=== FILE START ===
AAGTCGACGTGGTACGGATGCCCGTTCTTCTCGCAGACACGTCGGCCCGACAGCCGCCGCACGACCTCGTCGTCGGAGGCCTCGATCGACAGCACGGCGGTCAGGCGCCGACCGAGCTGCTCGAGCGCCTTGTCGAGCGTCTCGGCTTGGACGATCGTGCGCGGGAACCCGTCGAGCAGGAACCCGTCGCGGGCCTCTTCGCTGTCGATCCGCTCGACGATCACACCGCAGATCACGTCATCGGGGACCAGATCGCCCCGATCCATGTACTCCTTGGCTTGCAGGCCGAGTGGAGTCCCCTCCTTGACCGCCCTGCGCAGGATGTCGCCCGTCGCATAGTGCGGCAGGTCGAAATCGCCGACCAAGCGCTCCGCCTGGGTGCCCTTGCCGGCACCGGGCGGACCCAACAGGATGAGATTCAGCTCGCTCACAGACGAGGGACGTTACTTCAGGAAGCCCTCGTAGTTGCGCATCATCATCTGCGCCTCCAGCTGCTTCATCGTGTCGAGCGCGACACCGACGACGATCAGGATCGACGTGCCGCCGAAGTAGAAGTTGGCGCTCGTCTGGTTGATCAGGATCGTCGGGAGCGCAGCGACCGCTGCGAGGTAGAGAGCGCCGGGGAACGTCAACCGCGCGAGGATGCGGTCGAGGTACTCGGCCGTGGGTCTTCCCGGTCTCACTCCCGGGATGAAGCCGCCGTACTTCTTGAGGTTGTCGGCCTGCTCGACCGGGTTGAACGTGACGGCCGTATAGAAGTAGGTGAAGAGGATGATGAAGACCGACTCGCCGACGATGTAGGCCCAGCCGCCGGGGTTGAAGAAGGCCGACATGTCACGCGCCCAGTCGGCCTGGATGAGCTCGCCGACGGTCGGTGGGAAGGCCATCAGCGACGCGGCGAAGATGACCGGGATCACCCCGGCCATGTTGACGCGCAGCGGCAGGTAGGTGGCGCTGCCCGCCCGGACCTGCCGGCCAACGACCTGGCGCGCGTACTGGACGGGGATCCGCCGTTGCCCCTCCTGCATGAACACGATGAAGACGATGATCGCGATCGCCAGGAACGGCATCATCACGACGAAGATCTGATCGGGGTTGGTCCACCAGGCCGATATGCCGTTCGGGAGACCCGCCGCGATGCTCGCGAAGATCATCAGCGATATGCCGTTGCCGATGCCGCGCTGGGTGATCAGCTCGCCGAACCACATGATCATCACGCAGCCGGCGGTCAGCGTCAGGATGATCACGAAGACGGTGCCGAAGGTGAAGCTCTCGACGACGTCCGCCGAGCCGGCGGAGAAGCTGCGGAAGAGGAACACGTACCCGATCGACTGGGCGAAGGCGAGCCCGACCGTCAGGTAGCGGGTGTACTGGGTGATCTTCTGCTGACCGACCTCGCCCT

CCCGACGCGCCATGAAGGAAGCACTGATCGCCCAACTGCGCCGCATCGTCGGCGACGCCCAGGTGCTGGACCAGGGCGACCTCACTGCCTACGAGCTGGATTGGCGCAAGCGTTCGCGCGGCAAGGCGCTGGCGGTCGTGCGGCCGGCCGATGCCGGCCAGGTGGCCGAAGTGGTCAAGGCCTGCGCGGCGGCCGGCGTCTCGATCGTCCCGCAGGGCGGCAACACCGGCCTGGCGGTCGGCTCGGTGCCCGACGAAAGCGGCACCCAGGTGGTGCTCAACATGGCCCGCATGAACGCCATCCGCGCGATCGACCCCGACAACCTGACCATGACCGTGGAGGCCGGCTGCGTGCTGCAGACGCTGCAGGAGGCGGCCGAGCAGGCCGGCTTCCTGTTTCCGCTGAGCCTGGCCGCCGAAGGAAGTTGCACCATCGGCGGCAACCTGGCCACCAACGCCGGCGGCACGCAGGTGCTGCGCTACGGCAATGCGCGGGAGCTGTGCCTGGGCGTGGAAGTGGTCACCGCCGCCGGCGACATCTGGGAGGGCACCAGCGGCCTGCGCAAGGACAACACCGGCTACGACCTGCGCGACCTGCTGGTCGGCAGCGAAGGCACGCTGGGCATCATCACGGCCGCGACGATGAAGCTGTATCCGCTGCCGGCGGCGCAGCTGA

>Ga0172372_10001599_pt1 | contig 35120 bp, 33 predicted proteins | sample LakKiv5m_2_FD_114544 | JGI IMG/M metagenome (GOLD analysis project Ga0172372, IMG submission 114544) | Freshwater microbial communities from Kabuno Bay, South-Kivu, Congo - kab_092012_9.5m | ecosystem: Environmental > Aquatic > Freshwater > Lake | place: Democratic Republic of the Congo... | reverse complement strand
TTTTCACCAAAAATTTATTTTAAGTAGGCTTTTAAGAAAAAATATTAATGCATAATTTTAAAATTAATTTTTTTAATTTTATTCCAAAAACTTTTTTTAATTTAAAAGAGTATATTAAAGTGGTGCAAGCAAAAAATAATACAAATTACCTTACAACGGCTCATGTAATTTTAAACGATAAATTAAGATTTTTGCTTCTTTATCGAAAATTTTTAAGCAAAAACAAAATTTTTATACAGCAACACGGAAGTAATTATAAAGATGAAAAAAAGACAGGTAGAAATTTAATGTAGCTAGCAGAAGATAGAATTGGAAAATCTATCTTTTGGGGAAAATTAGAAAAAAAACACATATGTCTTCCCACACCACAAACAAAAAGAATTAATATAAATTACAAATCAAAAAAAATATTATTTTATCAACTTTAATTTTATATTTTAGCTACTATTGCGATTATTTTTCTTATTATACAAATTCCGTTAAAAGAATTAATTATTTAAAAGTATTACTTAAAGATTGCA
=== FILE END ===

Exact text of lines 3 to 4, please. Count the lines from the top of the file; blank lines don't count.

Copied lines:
>Ga0172372_10001599_pt1 | contig 35120 bp, 33 predicted proteins | sample LakKiv5m_2_FD_114544 | JGI IMG/M metagenome (GOLD analysis project Ga0172372, IMG submission 114544) | Freshwater microbial communities from Kabuno Bay, South-Kivu, Congo - kab_092012_9.5m | ecosystem: Environmental > Aquatic > Freshwater > Lake | place: Democratic Republic of the Congo... | reverse complement strand
TTTTCACCAAAAATTTATTTTAAGTAGGCTTTTAAGAAAAAATATTAATGCATAATTTTAAAATTAATTTTTTTAATTTTATTCCAAAAACTTTTTTTAATTTAAAAGAGTATATTAAAGTGGTGCAAGCAAAAAATAATACAAATTACCTTACAACGGCTCATGTAATTTTAAACGATAAATTAAGATTTTTGCTTCTTTATCGAAAATTTTTAAGCAAAAACAAAATTTTTATACAGCAACACGGAAGTAATTATAAAGATGAAAAAAAGACAGGTAGAAATTTAATGTAGCTAGCAGAAGATAGAATTGGAAAATCTATCTTTTGGGGAAAATTAGAAAAAAAACACATATGTCTTCCCACACCACAAACAAAAAGAATTAATATAAATTACAAATCAAAAAAAATATTATTTTATCAACTTTAATTTTATATTTTAGCTACTATTGCGATTATTTTTCTTATTATACAAATTCCGTTAAAAGAATTAATTATTTAAAAGTATTACTTAAAGATTGCA